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Archived Fishing Report

Winter Weather Returns; Anglers Feel Chill of Cold Front

Written by Steve McCadams | Originally published 02/08/2012

Winter weather returned this week, giving anglers a dose of reality and reminding them what season it really is. Cold northwest winds and falling temperatures entered the picture Wednesday and the weatherman indicates temps will be below average as the weekend approaches. Cool conditions are expected to linger into next week.
    
Kentucky Lake anglers have been spoiled the last few months.  It has been one of the warmest winters in recent memory with unseasonably warm temperatures and light winds working in favor of fishermen since way back in November.
    
It appears the honeymoon with warm weather will come to a temporary halt as approaching nights could see temps fall into the 20-degree range later this weekend with daily highs forecasted to be in the low 40s. However, things could rebound next week once the front loses its grip. Until then, anglers may have to reevaluate their outings or put on some extra layers of clothing.
    
Surface temperatures at midweek were in the 50 to 51 degree range, which is above normal for this time of year. Expect a drop back into the mid 40s in the days ahead once cold nights arrive.
    
Water color has had some stain throughout the upper Big Sandy but relatively clear elsewhere. Current has been present in the main Tennessee River channel all week as TVA has been pulling water on a daily basis.
    
Lake levels have fallen gradually all week and are expected to be in the 355.3 range at Kentucky Dam as the weekend approaches. Upstream in the New Johnsonville Steam Plant sector elevation will be in the 355.5 range, which is down several inches from last week at this time.
    
Crappie have continued to hit good with some nice stringers taken earlier this week in midrange depths. Typical winter patterns usually have fish relating to deep ledges in the main lake area around depths of 18 to 25 feet but that has not been the case this year.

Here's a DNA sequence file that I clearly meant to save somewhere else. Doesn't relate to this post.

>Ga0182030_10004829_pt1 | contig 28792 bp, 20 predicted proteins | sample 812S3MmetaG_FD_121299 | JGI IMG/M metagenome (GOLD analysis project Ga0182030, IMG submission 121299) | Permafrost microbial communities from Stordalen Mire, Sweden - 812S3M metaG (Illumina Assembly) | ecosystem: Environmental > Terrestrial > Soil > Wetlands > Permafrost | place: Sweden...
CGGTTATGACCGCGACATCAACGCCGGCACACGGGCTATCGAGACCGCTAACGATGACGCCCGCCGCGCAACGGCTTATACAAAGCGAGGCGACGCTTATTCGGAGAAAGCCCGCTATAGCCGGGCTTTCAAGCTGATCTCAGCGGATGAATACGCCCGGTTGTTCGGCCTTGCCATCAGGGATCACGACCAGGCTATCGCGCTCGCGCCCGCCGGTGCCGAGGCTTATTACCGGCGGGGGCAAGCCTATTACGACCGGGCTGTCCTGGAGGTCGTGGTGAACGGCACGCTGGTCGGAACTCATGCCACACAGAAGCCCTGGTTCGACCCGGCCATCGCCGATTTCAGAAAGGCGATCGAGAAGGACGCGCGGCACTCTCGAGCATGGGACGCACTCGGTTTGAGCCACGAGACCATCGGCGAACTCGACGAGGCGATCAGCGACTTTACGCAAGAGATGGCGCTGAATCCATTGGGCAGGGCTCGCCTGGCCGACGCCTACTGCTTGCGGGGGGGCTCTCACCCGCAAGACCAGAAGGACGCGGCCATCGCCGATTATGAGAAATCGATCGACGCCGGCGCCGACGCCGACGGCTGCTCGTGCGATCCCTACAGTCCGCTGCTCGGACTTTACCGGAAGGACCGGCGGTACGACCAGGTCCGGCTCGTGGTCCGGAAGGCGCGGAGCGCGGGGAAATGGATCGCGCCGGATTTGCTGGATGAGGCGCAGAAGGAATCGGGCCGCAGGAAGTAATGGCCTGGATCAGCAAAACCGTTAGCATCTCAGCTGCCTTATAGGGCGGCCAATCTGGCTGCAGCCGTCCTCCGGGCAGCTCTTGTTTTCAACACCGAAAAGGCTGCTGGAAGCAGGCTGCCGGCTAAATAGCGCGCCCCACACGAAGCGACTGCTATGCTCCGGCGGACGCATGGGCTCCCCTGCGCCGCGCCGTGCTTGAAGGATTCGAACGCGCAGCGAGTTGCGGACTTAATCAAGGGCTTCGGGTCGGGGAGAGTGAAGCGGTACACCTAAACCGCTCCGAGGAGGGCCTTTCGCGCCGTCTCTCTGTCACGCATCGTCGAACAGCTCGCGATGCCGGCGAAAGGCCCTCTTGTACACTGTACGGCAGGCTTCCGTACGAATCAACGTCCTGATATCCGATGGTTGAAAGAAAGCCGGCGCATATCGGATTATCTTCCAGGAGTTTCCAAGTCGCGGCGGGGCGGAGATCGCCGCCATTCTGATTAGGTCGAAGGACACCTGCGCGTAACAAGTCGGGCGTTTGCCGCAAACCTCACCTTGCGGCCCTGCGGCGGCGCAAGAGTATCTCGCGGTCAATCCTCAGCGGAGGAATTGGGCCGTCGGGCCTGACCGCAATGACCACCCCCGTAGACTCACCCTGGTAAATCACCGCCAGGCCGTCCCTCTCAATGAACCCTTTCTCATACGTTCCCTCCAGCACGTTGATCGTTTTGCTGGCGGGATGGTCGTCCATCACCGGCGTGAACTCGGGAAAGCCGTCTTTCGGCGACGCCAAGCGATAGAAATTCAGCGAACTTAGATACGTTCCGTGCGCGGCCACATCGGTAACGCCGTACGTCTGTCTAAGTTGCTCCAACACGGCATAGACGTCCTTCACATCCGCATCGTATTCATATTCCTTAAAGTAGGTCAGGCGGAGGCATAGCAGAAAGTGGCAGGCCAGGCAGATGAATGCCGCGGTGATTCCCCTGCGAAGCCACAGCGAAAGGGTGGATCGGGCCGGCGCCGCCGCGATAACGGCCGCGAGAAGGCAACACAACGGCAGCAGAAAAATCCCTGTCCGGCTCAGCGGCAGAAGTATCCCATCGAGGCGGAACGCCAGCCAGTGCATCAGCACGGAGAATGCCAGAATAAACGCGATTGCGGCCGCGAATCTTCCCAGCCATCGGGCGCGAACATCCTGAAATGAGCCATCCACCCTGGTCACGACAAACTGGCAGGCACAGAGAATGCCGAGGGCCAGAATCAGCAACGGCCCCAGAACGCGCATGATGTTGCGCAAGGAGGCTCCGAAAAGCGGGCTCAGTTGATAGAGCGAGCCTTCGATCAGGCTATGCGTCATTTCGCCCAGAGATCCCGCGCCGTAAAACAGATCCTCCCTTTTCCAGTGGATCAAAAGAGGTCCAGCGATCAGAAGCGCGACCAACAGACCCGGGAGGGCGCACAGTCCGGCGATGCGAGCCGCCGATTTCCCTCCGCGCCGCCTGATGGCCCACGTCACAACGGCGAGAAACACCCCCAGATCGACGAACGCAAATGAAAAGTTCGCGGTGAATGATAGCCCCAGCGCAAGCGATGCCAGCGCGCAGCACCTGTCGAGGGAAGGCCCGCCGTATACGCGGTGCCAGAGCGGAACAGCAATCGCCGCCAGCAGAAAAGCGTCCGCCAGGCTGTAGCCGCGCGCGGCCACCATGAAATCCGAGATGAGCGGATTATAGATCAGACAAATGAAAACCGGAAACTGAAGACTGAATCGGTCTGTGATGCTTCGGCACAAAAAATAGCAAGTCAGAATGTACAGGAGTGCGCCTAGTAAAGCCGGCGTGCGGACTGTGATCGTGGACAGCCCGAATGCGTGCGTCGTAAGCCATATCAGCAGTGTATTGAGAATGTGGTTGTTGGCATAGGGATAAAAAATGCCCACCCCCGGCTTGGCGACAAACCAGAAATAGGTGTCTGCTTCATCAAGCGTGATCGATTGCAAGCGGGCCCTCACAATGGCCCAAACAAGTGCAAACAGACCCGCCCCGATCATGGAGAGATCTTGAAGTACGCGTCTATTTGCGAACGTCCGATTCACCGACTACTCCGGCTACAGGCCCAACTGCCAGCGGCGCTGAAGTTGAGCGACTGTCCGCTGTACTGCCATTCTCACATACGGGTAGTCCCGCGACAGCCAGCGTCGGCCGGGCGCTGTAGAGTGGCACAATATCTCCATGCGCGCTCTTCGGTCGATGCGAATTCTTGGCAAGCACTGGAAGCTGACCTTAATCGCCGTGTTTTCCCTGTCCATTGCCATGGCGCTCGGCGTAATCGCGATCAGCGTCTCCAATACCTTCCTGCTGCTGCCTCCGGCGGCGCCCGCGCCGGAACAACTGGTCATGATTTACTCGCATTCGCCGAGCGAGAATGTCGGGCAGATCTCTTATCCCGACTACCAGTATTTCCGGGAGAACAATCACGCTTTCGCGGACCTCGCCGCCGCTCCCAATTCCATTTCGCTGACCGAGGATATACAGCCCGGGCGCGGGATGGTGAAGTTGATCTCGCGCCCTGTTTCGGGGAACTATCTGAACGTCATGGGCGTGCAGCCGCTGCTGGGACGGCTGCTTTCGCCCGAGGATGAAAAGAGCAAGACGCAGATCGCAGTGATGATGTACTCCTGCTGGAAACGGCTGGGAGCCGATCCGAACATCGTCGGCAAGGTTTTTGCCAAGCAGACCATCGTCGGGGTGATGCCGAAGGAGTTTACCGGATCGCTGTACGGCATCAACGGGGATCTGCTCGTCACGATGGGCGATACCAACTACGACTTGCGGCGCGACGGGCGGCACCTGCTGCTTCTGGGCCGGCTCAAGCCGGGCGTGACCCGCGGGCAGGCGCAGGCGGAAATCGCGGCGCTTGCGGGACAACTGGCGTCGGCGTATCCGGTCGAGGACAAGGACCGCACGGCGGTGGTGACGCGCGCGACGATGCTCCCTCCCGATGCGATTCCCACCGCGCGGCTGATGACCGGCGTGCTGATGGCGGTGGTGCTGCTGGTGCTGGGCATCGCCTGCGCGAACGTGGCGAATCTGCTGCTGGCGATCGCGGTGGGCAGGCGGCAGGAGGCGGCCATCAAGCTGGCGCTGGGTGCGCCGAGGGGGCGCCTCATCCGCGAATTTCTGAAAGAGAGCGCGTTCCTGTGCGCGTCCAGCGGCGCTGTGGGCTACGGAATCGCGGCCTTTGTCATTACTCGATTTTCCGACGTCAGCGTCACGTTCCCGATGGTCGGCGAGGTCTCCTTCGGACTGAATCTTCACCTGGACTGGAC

Most stringers are being caught in 7 to 12 foot depths. A few fish have related to slightly deeper structure at times but no doubt the warmer surface temperatures have attracted shad into the midrange depths, a comfort zone the baitfish have held on to since November.
    
Usually gizzard and threadfin shad move into deeper depths to avoid quick temperatures changes during winter months. There have not been any shad kills this winter but that could occur next week if baitfish linger too long in shallow water and cold nights bring quick change, a scenario in the making if forecasts prove true.
    
Anglers should see crappie move deeper in the days ahead once surface temps begin to fall and baitfish move deeper. Patterns have ranged from vertical presentations of jigs around manmade fish attractors to spider rigs and casting grubs on light spinning tackle.
    
Bass fishermen have chalked up nice catches lately as well. Some dandy largemouth and a few smallmouth have been taken.
    
Fall patterns have held up as anglers continue to toss shad and crawfish colored crankbaits around rock points and gravel banks at times. The popular Alabama rig continues to produce too as anglers work the swim bait style grubs on the multi-hook presentation that mimics a school of baitfish.
     
Other produces have been Carolina rigged craws and jig and pig combos fished on sloping sandbars that empty into the main channel. Current has been a factor and worked in favor of anglers at times.
   
A few sauger were showing up as the current along the main channel also worked in their favor. Some boats were landing a few beneath the Paris Landing Bridge and upstream around Danville and toward New Johnsonville and the mouth of Duck River.
    
Stripers were being caught too by anglers tossing bigger swim baits around bridge piers as the current kept baitfish in the submerged eddies.
   
It appears winter fishermen will now contend with some winter weather that will chase away the fall conditions that have lingered for several months. Anglers cant complain as it has been a most unusual winter thus far and odds are mild conditions will return again soon.

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Cedar Waxwing
Photo by Teresa Gemeinhardt

The Cedar Waxwing is a beautiful bird that is common to The Land Between The Lakes region. You're likely to find them near fruiting trees and shrubs.